5) They suppress their hatred: There was a guy that i knew very well. Whenever i saw this guy i met him with a big smile on my face, just like i always do with the people i know. One day the guy frowned in my face for no reason. He then started repeating the same behaviour during different encounters. I knew at this moment that this guy had psychopathic tendencies but because i knew him well i just decided to give him a chance to prove the opposite. Then one day i found a very insulting comment on my Facebook wall written by that person. The explanation i had is that this guy started hating me, maybe because of jealousy, but never displayed it. At one point he exploded and it became evident that he is a psychopath.

6) Their hatred show in their tongue slips: A psychopath might act like they are your friends but deep inside they might hate you. I once saw a person laughing madly at a bad joke that put one of their friends down. I suspected that this person is a mentally unstable one. Later on that person stopped talking to that friend and even made it clear that they hate them. A psychopath might try to act friendly but their tongue slips and uncontrolled emotions will easily expose them.

7) They will try to put you down: If you just met a person and they tried to put you down by their words, for no apparent reason, then know that probably they are mentally unstable. This happened with me once and i concluded that i was dealing with a mentally sick person. Later on this person started to display direct signs of hatred towards me even though i barely knew them. See Why are some people full of hate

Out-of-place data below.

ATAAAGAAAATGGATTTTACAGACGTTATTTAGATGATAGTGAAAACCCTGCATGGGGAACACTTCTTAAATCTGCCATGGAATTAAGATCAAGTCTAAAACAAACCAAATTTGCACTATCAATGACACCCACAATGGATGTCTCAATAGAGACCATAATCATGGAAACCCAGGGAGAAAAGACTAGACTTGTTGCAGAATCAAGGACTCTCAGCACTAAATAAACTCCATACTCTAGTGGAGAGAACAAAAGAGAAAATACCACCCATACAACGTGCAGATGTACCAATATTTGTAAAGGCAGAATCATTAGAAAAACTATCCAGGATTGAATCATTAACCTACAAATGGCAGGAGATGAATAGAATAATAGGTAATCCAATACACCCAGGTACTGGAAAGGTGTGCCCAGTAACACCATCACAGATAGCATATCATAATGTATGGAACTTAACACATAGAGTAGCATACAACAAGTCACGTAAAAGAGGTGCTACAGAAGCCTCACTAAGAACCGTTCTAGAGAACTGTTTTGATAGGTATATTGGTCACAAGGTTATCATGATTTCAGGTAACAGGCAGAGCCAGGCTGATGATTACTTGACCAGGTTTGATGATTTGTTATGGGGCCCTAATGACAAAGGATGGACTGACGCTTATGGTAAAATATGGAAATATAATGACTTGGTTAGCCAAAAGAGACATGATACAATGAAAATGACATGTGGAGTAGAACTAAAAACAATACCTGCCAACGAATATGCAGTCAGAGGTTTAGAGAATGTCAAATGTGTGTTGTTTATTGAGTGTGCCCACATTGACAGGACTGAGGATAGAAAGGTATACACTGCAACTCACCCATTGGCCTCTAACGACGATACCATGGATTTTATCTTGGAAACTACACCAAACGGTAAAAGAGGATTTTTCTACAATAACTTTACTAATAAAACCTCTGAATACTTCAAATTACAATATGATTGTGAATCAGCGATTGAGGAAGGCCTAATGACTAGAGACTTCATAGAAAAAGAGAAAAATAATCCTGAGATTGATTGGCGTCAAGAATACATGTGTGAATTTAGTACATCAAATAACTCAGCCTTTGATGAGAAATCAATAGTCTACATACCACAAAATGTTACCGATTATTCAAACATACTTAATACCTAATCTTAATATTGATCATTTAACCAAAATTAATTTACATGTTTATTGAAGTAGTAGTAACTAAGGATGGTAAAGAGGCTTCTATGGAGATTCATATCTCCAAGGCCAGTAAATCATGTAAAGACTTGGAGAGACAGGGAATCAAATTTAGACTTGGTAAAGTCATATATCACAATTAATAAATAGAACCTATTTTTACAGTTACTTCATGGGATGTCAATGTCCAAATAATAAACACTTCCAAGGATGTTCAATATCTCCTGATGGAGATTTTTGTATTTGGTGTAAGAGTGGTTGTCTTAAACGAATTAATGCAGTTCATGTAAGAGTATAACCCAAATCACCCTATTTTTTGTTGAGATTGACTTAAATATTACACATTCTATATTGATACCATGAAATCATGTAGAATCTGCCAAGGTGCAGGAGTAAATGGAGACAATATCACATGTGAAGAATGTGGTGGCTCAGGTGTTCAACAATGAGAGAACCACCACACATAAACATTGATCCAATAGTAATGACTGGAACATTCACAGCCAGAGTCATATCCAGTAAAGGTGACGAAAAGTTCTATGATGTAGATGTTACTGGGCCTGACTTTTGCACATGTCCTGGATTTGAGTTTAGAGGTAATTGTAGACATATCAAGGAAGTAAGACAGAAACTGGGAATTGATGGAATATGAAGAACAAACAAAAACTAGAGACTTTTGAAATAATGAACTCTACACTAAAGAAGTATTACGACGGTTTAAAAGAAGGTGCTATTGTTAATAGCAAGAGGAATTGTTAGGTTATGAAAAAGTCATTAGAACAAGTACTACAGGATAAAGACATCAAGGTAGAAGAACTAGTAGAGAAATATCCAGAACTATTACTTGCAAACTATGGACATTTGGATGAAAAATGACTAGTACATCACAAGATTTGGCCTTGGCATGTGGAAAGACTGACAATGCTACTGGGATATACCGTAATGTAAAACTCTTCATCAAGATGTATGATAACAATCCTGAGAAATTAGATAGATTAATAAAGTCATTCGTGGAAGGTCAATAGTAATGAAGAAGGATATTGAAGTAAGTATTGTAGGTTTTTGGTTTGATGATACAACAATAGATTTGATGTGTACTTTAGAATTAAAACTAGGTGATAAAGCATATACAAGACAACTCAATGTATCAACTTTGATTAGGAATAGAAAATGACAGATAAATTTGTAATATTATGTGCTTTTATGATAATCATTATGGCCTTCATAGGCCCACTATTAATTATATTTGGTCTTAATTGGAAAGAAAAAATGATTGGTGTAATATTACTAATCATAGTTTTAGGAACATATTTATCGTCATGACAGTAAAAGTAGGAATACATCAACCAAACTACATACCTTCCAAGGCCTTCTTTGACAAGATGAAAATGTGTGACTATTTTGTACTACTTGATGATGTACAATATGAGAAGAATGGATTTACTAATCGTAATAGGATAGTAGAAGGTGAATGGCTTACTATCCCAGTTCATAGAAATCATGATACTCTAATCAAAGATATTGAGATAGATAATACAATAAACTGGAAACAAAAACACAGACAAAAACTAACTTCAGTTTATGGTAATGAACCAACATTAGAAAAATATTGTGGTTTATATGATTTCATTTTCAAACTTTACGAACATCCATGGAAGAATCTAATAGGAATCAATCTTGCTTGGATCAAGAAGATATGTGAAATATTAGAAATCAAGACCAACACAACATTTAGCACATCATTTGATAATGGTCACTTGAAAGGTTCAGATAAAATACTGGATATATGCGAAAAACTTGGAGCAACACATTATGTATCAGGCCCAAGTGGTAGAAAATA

8) They have little empathy: A psychopath will usually have very little if no empathy towards others or towards certain groups of people. This is why racism could be one side of psychopathy. A psychopath can hurt others and never feel guilty, they can have a very dark sense of humor and they might laugh at others misfortunes. Have you seen those popular Gifs where a person suffers from a horrible accident and then people laugh? Beware of those who laugh at those Gifs.

9) They are antisocial: Many people are shy while others lack social skills. But in the end if someone smiled to you and was nice you will automatically smile back at them and be nice. Beware of those who respond to kindness with antisocial behaviour

10) They gossip a lot: Intense hatred and jealousy create a serious emotional burden. One of the ways mentally ill people use to release this emotional burden is gossiping. Do you know this kind of hateful gossiping people sometimes use? That could be a serious sign
of mental instability.